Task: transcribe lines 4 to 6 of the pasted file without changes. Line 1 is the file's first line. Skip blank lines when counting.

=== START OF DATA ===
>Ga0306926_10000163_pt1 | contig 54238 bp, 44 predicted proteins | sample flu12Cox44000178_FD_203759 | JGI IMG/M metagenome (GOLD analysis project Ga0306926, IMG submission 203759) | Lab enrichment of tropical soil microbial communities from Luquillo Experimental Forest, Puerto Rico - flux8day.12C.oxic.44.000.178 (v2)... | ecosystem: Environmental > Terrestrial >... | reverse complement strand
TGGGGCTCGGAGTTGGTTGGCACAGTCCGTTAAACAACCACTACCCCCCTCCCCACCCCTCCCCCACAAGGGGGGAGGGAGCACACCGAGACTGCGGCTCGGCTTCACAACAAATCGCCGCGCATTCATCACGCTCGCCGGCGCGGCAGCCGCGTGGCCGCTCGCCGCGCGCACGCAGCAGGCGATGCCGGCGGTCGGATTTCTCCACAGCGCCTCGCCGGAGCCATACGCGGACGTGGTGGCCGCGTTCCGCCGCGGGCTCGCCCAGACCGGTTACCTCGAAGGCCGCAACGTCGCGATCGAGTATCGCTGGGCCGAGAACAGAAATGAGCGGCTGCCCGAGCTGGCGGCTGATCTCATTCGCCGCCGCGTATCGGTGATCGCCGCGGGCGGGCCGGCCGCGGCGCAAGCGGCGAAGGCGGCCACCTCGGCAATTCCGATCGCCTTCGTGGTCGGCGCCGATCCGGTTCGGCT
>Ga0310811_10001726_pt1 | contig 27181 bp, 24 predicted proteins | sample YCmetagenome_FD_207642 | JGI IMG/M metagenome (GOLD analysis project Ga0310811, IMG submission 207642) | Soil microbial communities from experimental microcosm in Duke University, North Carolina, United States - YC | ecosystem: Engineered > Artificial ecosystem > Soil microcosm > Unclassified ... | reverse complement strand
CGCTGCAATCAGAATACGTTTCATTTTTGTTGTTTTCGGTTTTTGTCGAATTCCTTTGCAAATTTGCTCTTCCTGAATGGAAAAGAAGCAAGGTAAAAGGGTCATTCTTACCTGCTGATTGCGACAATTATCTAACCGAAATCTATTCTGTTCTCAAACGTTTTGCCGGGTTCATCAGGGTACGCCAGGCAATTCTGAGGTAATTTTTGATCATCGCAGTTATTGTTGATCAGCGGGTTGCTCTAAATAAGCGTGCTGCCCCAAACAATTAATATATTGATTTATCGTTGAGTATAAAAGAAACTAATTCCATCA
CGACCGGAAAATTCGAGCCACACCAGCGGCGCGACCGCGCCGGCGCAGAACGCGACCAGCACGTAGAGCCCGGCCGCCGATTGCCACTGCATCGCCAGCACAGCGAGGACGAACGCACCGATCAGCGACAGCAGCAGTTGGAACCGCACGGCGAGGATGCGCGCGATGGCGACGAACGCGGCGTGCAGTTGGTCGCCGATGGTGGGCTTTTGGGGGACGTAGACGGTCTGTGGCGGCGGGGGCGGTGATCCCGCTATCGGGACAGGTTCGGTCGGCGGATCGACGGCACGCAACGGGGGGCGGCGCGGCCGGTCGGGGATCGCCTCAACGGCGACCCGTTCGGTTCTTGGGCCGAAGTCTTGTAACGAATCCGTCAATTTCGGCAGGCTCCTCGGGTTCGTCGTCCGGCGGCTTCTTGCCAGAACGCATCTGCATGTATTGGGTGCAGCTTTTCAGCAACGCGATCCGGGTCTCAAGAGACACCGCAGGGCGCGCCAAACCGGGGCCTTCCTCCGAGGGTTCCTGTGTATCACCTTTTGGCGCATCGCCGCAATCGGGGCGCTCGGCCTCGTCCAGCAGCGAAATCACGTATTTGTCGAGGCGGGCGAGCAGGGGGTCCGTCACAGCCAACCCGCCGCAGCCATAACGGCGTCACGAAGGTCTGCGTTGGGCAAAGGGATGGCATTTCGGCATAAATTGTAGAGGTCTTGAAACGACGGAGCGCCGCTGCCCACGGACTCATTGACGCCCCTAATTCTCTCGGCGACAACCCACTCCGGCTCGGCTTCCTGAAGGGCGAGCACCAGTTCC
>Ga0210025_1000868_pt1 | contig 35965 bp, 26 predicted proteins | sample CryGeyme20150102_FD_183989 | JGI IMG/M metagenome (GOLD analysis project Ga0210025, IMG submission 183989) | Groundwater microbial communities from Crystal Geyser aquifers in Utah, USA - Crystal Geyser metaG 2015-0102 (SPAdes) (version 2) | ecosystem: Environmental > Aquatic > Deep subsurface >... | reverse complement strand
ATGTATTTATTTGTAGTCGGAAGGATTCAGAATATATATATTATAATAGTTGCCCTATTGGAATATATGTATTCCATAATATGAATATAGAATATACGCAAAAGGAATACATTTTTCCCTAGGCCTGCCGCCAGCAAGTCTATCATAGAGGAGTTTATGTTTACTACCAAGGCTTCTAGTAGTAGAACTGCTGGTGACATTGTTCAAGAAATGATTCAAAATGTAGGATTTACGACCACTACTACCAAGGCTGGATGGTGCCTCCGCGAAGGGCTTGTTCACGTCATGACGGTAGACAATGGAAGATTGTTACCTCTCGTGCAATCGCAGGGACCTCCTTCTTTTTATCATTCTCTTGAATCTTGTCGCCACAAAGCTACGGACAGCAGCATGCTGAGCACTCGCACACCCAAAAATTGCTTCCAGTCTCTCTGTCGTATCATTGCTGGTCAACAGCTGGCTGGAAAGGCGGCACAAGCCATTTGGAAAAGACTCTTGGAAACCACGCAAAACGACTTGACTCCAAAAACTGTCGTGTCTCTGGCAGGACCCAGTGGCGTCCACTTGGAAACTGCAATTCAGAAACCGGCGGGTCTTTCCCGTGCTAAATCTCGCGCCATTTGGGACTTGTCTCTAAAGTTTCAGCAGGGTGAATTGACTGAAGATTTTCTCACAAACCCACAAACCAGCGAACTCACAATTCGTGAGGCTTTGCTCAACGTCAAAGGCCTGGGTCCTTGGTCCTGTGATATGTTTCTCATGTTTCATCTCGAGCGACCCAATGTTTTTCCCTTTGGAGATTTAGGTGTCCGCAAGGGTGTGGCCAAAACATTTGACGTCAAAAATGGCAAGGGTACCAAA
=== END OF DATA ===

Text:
CGCTGCAATCAGAATACGTTTCATTTTTGTTGTTTTCGGTTTTTGTCGAATTCCTTTGCAAATTTGCTCTTCCTGAATGGAAAAGAAGCAAGGTAAAAGGGTCATTCTTACCTGCTGATTGCGACAATTATCTAACCGAAATCTATTCTGTTCTCAAACGTTTTGCCGGGTTCATCAGGGTACGCCAGGCAATTCTGAGGTAATTTTTGATCATCGCAGTTATTGTTGATCAGCGGGTTGCTCTAAATAAGCGTGCTGCCCCAAACAATTAATATATTGATTTATCGTTGAGTATAAAAGAAACTAATTCCATCA
CGACCGGAAAATTCGAGCCACACCAGCGGCGCGACCGCGCCGGCGCAGAACGCGACCAGCACGTAGAGCCCGGCCGCCGATTGCCACTGCATCGCCAGCACAGCGAGGACGAACGCACCGATCAGCGACAGCAGCAGTTGGAACCGCACGGCGAGGATGCGCGCGATGGCGACGAACGCGGCGTGCAGTTGGTCGCCGATGGTGGGCTTTTGGGGGACGTAGACGGTCTGTGGCGGCGGGGGCGGTGATCCCGCTATCGGGACAGGTTCGGTCGGCGGATCGACGGCACGCAACGGGGGGCGGCGCGGCCGGTCGGGGATCGCCTCAACGGCGACCCGTTCGGTTCTTGGGCCGAAGTCTTGTAACGAATCCGTCAATTTCGGCAGGCTCCTCGGGTTCGTCGTCCGGCGGCTTCTTGCCAGAACGCATCTGCATGTATTGGGTGCAGCTTTTCAGCAACGCGATCCGGGTCTCAAGAGACACCGCAGGGCGCGCCAAACCGGGGCCTTCCTCCGAGGGTTCCTGTGTATCACCTTTTGGCGCATCGCCGCAATCGGGGCGCTCGGCCTCGTCCAGCAGCGAAATCACGTATTTGTCGAGGCGGGCGAGCAGGGGGTCCGTCACAGCCAACCCGCCGCAGCCATAACGGCGTCACGAAGGTCTGCGTTGGGCAAAGGGATGGCATTTCGGCATAAATTGTAGAGGTCTTGAAACGACGGAGCGCCGCTGCCCACGGACTCATTGACGCCCCTAATTCTCTCGGCGACAACCCACTCCGGCTCGGCTTCCTGAAGGGCGAGCACCAGTTCC
>Ga0210025_1000868_pt1 | contig 35965 bp, 26 predicted proteins | sample CryGeyme20150102_FD_183989 | JGI IMG/M metagenome (GOLD analysis project Ga0210025, IMG submission 183989) | Groundwater microbial communities from Crystal Geyser aquifers in Utah, USA - Crystal Geyser metaG 2015-0102 (SPAdes) (version 2) | ecosystem: Environmental > Aquatic > Deep subsurface >... | reverse complement strand